For me when I’m working on a court scroll I go to the craft room hang a do not disturb sign on the door knob and close the door. This tells everyone else that I’m working on a court scroll and to not come in without warning me first.  This allows me to get up and answer the door or provide some kind of way to stop others from seeing the scroll in progress.  Could someone come in when I’m not around and read the scroll?  Yes.  But then if I can’t trust the people I live with, I would have a different system.  Come up with one that works for you.

What if you have a problem and need advice?  It is perfectly okay to ask for help on a court scroll.  Let the person know that you are working on a scribal project, ran into a problem and that you need some advice.  You can probably even tell them, if asked, that it is a court scroll.  Do not tell them the name of the recipient or what the award is.  If for some reason you need advice and/or help that requires you to divulge the information about the award or the recipient contact the signet that assigned you the scroll to begin with.  They likely will be able to help you with the issue, or can recommend and give permission for you to talk to someone else who can help you.

My wife likes to paint and twice I asked permission for her to be able to paint something on a court scroll. The second time I was told that I did not need to ask every time.  It was understood and acceptable that should I desire some assistance from my wife, I could get her help on a case by case basis.  Notice, this doesn’t free me up to talk with her about every scroll assignment I’m working on.  I keep my scroll assignments secret from my wife.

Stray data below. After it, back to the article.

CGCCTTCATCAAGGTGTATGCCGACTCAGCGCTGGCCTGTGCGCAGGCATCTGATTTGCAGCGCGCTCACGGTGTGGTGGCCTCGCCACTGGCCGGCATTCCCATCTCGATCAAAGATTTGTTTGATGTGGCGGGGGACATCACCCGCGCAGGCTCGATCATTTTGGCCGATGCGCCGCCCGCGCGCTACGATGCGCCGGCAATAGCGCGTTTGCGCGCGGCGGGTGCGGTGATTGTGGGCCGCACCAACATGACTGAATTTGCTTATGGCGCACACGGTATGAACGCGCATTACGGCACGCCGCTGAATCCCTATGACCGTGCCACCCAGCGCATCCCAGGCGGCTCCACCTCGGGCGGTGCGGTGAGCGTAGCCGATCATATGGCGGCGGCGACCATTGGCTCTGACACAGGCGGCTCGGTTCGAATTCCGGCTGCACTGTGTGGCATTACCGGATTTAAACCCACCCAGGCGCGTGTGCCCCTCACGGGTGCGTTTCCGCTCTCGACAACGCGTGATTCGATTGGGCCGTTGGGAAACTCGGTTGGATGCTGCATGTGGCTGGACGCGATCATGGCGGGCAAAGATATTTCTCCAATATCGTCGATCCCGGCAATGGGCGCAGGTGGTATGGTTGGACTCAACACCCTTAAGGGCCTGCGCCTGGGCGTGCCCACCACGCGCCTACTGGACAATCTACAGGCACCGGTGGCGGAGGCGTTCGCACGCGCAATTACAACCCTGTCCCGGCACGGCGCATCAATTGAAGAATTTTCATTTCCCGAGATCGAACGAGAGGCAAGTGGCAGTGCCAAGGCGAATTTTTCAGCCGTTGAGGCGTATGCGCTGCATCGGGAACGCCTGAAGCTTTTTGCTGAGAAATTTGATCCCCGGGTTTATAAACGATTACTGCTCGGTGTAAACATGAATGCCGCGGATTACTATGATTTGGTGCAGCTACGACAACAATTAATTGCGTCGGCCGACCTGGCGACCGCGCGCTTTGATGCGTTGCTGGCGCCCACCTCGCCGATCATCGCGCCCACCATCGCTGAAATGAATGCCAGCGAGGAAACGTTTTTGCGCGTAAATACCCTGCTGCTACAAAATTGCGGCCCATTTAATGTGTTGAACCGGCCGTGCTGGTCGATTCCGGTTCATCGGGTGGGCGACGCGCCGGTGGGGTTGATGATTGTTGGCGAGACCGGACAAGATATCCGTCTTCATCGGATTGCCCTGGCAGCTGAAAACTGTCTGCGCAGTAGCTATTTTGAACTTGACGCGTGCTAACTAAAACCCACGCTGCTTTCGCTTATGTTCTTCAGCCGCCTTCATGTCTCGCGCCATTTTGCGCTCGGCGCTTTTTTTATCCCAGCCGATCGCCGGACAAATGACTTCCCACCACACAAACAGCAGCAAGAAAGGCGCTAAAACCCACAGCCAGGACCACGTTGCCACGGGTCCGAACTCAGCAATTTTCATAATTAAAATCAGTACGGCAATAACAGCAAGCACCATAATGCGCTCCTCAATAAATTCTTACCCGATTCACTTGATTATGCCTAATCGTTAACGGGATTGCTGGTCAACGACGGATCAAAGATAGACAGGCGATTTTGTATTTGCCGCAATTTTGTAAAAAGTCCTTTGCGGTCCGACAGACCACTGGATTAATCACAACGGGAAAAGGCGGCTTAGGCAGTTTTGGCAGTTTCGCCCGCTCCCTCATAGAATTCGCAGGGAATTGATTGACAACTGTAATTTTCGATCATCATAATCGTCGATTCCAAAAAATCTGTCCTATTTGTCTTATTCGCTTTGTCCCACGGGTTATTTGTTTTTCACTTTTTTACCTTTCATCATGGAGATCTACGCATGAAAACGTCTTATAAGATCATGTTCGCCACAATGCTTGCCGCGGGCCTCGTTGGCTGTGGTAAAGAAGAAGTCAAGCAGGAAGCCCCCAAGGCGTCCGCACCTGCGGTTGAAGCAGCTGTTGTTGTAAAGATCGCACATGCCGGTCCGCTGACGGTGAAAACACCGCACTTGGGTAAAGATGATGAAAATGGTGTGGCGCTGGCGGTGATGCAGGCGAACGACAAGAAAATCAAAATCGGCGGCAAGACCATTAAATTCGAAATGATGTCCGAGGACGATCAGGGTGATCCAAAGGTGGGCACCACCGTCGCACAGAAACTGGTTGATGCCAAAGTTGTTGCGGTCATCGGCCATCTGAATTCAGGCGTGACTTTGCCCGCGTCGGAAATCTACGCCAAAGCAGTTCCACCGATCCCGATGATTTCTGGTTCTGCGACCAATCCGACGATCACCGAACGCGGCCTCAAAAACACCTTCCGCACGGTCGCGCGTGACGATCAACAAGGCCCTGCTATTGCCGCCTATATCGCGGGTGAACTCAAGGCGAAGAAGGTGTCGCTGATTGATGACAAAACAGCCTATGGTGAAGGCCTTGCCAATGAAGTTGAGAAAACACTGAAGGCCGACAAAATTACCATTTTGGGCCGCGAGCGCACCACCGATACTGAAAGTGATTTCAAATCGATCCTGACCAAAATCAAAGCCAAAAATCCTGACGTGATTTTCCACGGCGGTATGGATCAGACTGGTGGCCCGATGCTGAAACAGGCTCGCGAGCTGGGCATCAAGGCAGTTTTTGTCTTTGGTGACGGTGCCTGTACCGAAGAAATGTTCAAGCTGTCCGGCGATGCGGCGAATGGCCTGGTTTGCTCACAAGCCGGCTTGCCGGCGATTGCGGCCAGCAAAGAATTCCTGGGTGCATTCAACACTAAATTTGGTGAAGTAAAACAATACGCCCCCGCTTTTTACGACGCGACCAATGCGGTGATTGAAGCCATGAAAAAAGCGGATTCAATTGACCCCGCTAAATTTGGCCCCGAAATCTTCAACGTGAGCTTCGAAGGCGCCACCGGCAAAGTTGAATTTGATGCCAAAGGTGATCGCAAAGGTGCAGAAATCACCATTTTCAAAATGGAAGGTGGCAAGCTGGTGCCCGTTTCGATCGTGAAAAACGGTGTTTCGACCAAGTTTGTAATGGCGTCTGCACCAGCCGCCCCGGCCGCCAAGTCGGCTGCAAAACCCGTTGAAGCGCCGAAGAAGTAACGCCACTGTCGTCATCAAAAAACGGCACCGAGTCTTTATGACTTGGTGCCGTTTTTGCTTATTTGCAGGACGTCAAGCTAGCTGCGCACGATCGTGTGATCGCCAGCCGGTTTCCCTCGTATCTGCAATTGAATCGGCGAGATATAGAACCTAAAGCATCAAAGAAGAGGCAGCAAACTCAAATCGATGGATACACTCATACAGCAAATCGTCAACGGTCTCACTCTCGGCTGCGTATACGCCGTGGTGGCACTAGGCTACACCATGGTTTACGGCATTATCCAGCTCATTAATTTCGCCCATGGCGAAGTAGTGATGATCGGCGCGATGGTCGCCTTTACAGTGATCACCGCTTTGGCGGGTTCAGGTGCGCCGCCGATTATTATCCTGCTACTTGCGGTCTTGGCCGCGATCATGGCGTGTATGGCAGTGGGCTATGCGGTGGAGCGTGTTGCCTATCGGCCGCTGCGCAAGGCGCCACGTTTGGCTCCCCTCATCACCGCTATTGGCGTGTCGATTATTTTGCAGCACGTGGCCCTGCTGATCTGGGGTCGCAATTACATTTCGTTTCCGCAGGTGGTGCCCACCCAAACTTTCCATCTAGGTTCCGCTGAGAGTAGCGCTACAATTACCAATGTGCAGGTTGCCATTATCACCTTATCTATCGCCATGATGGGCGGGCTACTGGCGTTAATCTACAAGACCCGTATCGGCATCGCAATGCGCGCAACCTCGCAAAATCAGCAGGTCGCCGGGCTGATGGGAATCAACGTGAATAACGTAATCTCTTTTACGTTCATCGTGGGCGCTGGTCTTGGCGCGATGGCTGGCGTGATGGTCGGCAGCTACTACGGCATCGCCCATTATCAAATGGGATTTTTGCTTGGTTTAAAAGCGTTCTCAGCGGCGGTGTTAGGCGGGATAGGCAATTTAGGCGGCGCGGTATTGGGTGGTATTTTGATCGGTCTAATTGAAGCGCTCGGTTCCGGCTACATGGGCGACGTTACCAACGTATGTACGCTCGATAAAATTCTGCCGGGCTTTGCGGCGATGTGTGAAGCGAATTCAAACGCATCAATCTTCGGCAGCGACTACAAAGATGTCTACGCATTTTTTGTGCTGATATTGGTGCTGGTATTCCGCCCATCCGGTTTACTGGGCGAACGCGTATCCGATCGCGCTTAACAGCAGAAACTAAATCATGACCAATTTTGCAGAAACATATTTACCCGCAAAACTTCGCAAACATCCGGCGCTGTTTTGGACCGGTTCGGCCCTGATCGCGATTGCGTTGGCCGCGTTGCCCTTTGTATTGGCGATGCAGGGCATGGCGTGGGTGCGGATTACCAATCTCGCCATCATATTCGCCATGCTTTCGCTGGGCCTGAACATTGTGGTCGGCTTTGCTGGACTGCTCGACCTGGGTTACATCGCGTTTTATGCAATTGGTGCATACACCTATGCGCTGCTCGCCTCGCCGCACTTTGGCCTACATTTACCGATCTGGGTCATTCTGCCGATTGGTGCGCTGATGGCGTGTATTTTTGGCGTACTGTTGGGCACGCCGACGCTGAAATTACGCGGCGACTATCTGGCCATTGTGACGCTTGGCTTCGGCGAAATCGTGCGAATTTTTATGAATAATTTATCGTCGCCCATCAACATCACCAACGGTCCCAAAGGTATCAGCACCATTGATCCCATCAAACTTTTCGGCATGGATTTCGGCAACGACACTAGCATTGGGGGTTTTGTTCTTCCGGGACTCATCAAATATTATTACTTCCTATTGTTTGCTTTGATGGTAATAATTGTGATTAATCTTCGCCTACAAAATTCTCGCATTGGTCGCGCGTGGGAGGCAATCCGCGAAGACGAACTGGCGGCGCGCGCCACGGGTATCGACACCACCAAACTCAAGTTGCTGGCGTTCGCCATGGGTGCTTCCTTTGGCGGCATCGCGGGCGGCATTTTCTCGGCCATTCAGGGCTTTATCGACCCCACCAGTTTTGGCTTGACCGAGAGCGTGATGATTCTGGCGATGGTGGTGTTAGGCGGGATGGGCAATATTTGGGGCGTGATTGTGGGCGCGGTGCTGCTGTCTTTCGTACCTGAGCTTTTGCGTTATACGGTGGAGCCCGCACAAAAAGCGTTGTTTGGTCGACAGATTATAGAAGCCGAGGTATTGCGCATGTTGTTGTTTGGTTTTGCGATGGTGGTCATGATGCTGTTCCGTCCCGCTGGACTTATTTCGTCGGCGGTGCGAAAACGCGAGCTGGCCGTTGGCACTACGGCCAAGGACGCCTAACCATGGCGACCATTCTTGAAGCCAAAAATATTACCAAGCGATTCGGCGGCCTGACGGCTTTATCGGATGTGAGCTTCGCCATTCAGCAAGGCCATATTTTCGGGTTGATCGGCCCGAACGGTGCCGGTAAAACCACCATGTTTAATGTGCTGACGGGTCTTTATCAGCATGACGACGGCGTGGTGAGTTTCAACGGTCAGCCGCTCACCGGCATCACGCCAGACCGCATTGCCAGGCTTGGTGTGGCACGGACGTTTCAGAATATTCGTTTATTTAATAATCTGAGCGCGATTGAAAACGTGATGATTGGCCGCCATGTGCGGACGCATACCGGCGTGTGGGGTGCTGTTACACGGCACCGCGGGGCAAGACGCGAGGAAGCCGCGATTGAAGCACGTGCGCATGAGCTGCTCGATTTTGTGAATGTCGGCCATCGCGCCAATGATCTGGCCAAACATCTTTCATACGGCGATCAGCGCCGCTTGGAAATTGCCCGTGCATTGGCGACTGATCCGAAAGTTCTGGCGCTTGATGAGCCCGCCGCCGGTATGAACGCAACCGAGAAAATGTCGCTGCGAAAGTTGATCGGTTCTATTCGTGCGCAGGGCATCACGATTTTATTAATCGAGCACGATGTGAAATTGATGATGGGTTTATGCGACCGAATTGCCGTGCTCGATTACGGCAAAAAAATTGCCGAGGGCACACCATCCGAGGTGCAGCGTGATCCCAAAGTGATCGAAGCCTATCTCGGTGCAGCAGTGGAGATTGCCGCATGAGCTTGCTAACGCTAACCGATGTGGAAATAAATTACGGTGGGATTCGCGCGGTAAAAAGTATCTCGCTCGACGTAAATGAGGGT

What if life happens and you can’t finish the scroll and need to hand it off?  Contact the signet that assigned you the scroll immediately so that arrangements can be made.  Their Majesties are expecting to hand out this scroll and we do not wish to disappoint the crown do we?  Life happens.  Scrolls get damaged before they get handed out, family members go to the hospital, you go to the hospital, sickness occurs and a whole host of other things can come up.  Be reasonable, not heroic.  If you reasonably can’t get the scroll you were assigned done, contact your signet immediately, explain to them what is going on and make arrangements for someone else to do the scroll or finish the one you were working on.

Transporting the court scroll and turning it in can provide some interesting challenges.  Many of them are solved simply by putting your scroll in a scroll case.  A scroll case is a bit like a book cover.  It is two pieces of rigid material, often cardboard, covered in fabric.  This protects the scroll and handily keeps it completely secret as well.  A better description and directions on how to make a scroll case this webpage should be very informative.  Scroll cases are wonderful and if possible should be left with the scroll until it is handed out in court.  In some Kingdoms, scroll cases are exchanged when the scroll is turned in.

A scribe hands in a scroll still in the case so that way nobody who shouldn’t will see the award.  The signet then hands the scribe an empty scroll case to replace the one just turned in.  This way the recipient can use the scroll case to protect their wonderful scroll home in.